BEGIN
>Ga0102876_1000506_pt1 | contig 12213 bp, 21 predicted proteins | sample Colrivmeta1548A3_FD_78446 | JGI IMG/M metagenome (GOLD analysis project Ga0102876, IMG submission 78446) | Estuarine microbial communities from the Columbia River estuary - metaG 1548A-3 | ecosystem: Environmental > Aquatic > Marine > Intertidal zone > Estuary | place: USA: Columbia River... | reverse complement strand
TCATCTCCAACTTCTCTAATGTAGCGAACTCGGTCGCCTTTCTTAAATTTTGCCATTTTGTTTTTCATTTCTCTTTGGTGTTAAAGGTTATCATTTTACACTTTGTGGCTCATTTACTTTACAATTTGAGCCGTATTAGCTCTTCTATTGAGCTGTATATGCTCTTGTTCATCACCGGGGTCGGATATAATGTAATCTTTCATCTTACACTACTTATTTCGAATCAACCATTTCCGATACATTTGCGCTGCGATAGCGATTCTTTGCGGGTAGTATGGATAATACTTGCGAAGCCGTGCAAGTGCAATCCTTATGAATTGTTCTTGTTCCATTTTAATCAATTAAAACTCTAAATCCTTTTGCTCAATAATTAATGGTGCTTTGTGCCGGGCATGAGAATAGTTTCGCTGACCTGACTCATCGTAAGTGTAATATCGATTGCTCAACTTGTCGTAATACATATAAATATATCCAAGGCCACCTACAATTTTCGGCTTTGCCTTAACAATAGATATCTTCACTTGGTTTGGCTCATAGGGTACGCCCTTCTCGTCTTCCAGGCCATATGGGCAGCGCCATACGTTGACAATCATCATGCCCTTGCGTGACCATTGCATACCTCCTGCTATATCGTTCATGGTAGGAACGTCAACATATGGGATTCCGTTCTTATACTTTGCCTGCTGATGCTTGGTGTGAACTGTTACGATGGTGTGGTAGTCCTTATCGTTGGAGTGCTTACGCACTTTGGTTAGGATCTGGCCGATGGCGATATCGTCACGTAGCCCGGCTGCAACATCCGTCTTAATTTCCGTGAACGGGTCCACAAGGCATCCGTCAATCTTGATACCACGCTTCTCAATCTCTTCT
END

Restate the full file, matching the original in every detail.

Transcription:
>Ga0102876_1000506_pt1 | contig 12213 bp, 21 predicted proteins | sample Colrivmeta1548A3_FD_78446 | JGI IMG/M metagenome (GOLD analysis project Ga0102876, IMG submission 78446) | Estuarine microbial communities from the Columbia River estuary - metaG 1548A-3 | ecosystem: Environmental > Aquatic > Marine > Intertidal zone > Estuary | place: USA: Columbia River... | reverse complement strand
TCATCTCCAACTTCTCTAATGTAGCGAACTCGGTCGCCTTTCTTAAATTTTGCCATTTTGTTTTTCATTTCTCTTTGGTGTTAAAGGTTATCATTTTACACTTTGTGGCTCATTTACTTTACAATTTGAGCCGTATTAGCTCTTCTATTGAGCTGTATATGCTCTTGTTCATCACCGGGGTCGGATATAATGTAATCTTTCATCTTACACTACTTATTTCGAATCAACCATTTCCGATACATTTGCGCTGCGATAGCGATTCTTTGCGGGTAGTATGGATAATACTTGCGAAGCCGTGCAAGTGCAATCCTTATGAATTGTTCTTGTTCCATTTTAATCAATTAAAACTCTAAATCCTTTTGCTCAATAATTAATGGTGCTTTGTGCCGGGCATGAGAATAGTTTCGCTGACCTGACTCATCGTAAGTGTAATATCGATTGCTCAACTTGTCGTAATACATATAAATATATCCAAGGCCACCTACAATTTTCGGCTTTGCCTTAACAATAGATATCTTCACTTGGTTTGGCTCATAGGGTACGCCCTTCTCGTCTTCCAGGCCATATGGGCAGCGCCATACGTTGACAATCATCATGCCCTTGCGTGACCATTGCATACCTCCTGCTATATCGTTCATGGTAGGAACGTCAACATATGGGATTCCGTTCTTATACTTTGCCTGCTGATGCTTGGTGTGAACTGTTACGATGGTGTGGTAGTCCTTATCGTTGGAGTGCTTACGCACTTTGGTTAGGATCTGGCCGATGGCGATATCGTCACGTAGCCCGGCTGCAACATCCGTCTTAATTTCCGTGAACGGGTCCACAAGGCATCCGTCAATCTTGATACCACGCTTCTCAATCTCTTCT